Stunning astronaut photo taken from space station captures Tokyo lights at night


December 23, 2020

Fairy lights emanate from the Imperial Palace in the center of the city and follow the highway system outwards.

Months before the world turned to Tokyo for the 2020 Summer Olympics, an astronaut on the International Space Station captured this image of the Japanese megalopolis. The photograph offers a distinctive high-resolution view of the city’s structure thanks to its night-time light.

Many cities are oriented around a center. In most modern cities, it is a bright city center. In Tokyo, it is the Imperial Palace. Fairy lights emanate from the palace and follow Tokyo’s main highway system outward. The brightest dots indicate clusters of tall buildings in multiple city centers. Major sporting venues, like the Olympic Stadium and racetracks, also leave subtle traces on Tokyo’s nighttime landscape.

In a city so well lit, the dark areas stand out as much as the bright ones. As Tokyo’s population exceeds 40 million, the city is reaching the geographic limits of outward growth. Naturally bounded by Tokyo Bay to the east and the mountains to the west, the darker areas further from the city center are often referred to as parks. Tokyo’s park system is vast, covering 36% of the prefecture’s total area.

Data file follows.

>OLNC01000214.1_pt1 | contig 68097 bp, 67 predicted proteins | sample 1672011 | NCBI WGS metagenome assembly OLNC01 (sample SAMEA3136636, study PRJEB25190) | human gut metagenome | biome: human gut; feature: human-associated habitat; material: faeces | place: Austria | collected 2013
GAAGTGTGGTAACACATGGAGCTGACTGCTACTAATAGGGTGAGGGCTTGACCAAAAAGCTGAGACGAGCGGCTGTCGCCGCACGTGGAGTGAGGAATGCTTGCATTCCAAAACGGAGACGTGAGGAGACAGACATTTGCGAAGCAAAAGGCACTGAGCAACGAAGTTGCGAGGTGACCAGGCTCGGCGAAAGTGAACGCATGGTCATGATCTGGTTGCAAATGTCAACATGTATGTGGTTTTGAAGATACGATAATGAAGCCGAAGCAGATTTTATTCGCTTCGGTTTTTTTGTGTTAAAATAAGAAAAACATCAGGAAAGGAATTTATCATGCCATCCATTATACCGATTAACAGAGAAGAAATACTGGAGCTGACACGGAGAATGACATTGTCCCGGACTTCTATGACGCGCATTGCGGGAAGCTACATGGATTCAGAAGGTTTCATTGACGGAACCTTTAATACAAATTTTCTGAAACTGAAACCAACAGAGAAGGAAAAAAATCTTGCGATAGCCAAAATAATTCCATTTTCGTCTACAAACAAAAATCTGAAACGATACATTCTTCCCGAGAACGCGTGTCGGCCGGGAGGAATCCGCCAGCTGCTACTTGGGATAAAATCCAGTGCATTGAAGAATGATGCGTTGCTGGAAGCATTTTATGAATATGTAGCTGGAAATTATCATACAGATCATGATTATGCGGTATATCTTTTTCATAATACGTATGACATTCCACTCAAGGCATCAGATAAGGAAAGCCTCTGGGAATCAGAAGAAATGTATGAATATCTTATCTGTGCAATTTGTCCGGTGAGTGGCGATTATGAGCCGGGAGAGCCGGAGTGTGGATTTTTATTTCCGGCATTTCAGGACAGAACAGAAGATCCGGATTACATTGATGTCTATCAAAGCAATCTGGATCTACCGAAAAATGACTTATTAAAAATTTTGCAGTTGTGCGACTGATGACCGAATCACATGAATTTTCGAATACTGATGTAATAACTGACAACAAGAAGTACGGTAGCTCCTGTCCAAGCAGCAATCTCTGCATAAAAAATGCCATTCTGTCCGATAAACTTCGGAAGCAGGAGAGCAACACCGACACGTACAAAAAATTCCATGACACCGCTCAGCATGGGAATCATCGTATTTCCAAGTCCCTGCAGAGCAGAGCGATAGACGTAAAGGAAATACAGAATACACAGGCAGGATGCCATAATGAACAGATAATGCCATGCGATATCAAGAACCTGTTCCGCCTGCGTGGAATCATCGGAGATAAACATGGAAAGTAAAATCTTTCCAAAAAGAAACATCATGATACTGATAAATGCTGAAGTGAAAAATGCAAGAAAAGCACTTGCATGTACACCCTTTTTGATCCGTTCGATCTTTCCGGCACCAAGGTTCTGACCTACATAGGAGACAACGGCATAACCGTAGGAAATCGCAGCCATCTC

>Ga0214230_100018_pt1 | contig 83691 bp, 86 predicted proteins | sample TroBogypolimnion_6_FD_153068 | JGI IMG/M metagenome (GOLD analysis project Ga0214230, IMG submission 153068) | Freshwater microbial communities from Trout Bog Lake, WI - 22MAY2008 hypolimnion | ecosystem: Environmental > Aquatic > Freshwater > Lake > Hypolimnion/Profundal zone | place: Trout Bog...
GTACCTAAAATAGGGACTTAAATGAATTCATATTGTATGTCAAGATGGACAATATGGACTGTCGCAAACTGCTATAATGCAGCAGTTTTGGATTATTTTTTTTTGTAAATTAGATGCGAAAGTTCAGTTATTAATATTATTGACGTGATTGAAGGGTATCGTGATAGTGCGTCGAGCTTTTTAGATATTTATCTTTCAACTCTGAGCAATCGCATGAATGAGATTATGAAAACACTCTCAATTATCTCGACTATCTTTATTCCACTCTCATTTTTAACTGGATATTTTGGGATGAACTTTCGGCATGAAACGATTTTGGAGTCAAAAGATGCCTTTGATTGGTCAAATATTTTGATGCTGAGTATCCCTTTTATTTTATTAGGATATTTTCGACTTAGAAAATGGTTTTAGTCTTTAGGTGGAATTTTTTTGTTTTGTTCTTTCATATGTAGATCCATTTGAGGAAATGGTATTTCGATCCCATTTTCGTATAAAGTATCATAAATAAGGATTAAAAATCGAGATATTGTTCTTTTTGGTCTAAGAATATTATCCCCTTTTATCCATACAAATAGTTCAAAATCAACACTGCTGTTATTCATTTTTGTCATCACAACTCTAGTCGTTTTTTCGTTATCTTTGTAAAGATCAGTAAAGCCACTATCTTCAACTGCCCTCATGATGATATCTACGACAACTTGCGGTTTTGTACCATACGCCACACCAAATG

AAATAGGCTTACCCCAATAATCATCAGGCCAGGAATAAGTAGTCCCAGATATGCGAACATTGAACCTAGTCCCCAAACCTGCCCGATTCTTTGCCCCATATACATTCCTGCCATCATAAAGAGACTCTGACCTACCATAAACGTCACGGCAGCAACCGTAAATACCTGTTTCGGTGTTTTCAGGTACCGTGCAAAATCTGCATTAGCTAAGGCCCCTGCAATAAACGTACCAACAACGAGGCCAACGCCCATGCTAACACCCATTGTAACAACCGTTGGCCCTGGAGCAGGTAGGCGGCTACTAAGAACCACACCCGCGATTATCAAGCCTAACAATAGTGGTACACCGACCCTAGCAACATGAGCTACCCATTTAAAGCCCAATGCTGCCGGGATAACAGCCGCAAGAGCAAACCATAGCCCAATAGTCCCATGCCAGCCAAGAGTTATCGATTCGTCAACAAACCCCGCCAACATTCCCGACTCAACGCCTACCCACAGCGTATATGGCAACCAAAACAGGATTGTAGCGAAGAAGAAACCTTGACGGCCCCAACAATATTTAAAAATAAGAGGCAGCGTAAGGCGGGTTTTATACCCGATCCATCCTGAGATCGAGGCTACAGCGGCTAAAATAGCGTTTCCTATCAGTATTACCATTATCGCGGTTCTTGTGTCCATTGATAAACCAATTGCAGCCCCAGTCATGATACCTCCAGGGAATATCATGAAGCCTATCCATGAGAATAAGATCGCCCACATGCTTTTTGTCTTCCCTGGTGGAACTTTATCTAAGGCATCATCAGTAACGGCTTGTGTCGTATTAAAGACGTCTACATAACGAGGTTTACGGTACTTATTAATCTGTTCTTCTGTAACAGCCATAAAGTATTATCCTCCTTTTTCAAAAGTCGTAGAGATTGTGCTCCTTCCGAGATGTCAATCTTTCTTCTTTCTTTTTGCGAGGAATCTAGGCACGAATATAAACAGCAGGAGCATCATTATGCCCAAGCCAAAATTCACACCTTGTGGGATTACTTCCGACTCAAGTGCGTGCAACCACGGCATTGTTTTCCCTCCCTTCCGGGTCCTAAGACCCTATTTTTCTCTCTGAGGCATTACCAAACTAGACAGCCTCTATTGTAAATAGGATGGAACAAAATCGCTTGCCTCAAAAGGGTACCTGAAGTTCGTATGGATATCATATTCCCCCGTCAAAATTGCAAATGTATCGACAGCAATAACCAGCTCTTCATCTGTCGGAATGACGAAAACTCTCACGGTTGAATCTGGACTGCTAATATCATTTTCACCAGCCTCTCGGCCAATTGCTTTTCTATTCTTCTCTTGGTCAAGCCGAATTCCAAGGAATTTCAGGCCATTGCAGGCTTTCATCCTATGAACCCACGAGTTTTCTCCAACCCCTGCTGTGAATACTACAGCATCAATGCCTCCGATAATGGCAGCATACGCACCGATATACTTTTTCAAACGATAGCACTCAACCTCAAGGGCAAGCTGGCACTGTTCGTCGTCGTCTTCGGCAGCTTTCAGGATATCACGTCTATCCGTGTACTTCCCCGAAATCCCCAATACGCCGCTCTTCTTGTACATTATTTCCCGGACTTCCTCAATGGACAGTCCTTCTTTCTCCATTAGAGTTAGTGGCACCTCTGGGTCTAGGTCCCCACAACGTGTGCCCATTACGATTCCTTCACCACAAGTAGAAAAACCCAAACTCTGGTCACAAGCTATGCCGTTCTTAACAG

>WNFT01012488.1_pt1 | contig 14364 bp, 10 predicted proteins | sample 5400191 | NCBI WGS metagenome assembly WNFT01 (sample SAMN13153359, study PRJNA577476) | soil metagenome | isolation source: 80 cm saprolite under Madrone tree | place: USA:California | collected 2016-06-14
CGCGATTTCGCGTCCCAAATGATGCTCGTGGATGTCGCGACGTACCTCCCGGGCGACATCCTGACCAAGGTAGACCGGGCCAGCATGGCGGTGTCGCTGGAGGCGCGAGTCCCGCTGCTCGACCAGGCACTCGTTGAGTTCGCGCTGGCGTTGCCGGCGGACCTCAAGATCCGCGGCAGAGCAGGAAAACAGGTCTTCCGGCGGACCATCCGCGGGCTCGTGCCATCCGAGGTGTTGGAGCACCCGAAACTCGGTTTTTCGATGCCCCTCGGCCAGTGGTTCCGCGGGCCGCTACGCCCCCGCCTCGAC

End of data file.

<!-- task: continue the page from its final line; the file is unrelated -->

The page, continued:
The other negative space in the photo is Tokyo Bay and the major rivers (Sumida, Tama, and Edo) that flow through the city and flow into the bay. The only interruption to the darkness of the bay is the small bright spots caused by ships traveling to and from Tokyo’s busy docks. The sharp and angular nature of the quays contrasts with the serpentine rivers and highlights their human origin.

Photograph of astronaut ISS064-E-15098 was acquired on December 23, 2020, with a Nikon D5 digital camera using a focal length of 400 millimeters and is provided by the crew’s Earth observation facility of the ISS and the Earth Sciences and Remote Sensing Unit, Johnson Space Center. The image was taken by an Expedition 64 crew member. The image has been cropped and enhanced to improve contrast, and lens artifacts have been removed. The International Space Station program is supporting the laboratory as part of the ISS National Laboratory to help astronauts take photos of Earth that will be of greatest value to scientists and the public, and to render those images available free on the Internet. Additional images taken by astronauts and cosmonauts can be viewed at ">Nasa/ JSC Gateway to Astronaut Photography of Earth. Caption by Alex Stoken, Jacobs, JETS contract at NASA-JSC.

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